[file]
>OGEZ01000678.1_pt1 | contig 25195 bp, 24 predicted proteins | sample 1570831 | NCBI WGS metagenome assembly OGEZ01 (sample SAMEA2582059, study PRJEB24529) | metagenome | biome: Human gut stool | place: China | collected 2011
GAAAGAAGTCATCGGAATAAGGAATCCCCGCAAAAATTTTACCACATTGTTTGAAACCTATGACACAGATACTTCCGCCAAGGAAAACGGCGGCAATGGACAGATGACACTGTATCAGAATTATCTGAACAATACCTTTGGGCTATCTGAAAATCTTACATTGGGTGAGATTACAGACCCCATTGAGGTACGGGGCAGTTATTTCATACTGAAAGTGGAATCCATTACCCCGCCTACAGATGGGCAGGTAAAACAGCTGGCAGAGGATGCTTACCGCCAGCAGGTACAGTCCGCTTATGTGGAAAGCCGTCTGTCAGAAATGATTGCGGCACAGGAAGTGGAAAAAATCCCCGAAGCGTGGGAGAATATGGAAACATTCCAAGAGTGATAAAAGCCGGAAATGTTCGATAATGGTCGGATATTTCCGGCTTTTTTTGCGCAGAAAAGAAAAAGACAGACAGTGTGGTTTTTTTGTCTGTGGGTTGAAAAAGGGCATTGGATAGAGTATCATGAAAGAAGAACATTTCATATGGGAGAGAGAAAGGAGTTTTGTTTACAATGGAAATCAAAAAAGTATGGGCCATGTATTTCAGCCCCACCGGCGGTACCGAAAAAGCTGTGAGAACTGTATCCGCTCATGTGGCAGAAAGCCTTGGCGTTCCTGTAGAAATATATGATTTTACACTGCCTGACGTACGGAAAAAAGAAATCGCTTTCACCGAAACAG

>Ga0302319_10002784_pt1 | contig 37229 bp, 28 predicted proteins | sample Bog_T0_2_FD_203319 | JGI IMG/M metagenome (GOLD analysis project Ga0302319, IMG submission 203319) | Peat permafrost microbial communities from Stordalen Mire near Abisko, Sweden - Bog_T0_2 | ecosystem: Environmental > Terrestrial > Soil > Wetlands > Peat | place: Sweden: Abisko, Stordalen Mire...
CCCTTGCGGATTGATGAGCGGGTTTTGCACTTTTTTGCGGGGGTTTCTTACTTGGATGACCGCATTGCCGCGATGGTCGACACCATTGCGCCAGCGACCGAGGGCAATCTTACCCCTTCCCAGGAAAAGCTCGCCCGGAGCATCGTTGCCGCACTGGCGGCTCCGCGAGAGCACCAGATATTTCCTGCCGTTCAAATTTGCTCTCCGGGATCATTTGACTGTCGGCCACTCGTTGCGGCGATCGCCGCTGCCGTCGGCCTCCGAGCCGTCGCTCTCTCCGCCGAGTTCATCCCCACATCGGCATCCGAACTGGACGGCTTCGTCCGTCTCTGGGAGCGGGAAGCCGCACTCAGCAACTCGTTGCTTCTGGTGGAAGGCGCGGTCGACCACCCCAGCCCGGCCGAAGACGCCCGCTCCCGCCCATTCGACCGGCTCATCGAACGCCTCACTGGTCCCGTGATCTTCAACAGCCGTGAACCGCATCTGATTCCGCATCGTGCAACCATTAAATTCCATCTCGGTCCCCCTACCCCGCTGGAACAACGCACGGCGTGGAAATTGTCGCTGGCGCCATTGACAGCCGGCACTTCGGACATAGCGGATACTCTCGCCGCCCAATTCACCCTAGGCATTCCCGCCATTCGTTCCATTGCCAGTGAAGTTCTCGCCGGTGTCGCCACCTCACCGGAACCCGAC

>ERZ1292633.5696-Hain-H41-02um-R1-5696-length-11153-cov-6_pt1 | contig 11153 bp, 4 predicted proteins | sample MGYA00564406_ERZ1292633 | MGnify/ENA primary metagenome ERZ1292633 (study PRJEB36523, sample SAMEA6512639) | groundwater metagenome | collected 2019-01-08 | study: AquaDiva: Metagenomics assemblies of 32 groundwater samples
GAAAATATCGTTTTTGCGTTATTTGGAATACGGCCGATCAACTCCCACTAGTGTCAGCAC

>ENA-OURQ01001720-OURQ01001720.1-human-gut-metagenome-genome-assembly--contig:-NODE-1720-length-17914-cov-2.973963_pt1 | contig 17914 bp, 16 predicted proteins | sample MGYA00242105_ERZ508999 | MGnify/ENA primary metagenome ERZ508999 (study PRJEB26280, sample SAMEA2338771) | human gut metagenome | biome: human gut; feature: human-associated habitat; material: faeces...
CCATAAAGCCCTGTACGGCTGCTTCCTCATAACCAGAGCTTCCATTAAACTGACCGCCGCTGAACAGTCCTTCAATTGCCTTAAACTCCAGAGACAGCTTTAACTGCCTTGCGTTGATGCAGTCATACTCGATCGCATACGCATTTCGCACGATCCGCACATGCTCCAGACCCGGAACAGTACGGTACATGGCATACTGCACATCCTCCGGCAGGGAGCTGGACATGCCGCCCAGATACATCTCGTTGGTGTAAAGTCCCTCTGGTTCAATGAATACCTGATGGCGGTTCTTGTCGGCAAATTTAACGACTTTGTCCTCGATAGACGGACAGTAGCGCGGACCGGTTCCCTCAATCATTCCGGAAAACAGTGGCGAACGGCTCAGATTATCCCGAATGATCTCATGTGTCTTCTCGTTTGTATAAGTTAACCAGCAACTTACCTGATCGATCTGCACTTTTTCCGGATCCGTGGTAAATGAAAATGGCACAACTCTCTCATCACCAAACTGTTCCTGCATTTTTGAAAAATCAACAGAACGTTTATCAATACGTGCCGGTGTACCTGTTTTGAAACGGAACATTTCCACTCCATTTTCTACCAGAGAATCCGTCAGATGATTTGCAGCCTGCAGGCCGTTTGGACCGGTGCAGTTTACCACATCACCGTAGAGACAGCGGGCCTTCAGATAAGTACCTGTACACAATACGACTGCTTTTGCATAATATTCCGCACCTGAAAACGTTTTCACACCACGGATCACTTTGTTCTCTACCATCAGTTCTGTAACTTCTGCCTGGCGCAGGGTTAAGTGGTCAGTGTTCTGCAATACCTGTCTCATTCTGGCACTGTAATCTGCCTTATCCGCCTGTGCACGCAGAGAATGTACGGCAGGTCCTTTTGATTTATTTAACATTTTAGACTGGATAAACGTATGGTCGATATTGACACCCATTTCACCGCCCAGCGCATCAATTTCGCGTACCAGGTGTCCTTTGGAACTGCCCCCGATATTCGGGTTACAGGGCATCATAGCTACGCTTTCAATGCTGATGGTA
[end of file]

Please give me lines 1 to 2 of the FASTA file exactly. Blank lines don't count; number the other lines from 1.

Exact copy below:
>OGEZ01000678.1_pt1 | contig 25195 bp, 24 predicted proteins | sample 1570831 | NCBI WGS metagenome assembly OGEZ01 (sample SAMEA2582059, study PRJEB24529) | metagenome | biome: Human gut stool | place: China | collected 2011
GAAAGAAGTCATCGGAATAAGGAATCCCCGCAAAAATTTTACCACATTGTTTGAAACCTATGACACAGATACTTCCGCCAAGGAAAACGGCGGCAATGGACAGATGACACTGTATCAGAATTATCTGAACAATACCTTTGGGCTATCTGAAAATCTTACATTGGGTGAGATTACAGACCCCATTGAGGTACGGGGCAGTTATTTCATACTGAAAGTGGAATCCATTACCCCGCCTACAGATGGGCAGGTAAAACAGCTGGCAGAGGATGCTTACCGCCAGCAGGTACAGTCCGCTTATGTGGAAAGCCGTCTGTCAGAAATGATTGCGGCACAGGAAGTGGAAAAAATCCCCGAAGCGTGGGAGAATATGGAAACATTCCAAGAGTGATAAAAGCCGGAAATGTTCGATAATGGTCGGATATTTCCGGCTTTTTTTGCGCAGAAAAGAAAAAGACAGACAGTGTGGTTTTTTTGTCTGTGGGTTGAAAAAGGGCATTGGATAGAGTATCATGAAAGAAGAACATTTCATATGGGAGAGAGAAAGGAGTTTTGTTTACAATGGAAATCAAAAAAGTATGGGCCATGTATTTCAGCCCCACCGGCGGTACCGAAAAAGCTGTGAGAACTGTATCCGCTCATGTGGCAGAAAGCCTTGGCGTTCCTGTAGAAATATATGATTTTACACTGCCTGACGTACGGAAAAAAGAAATCGCTTTCACCGAAACAG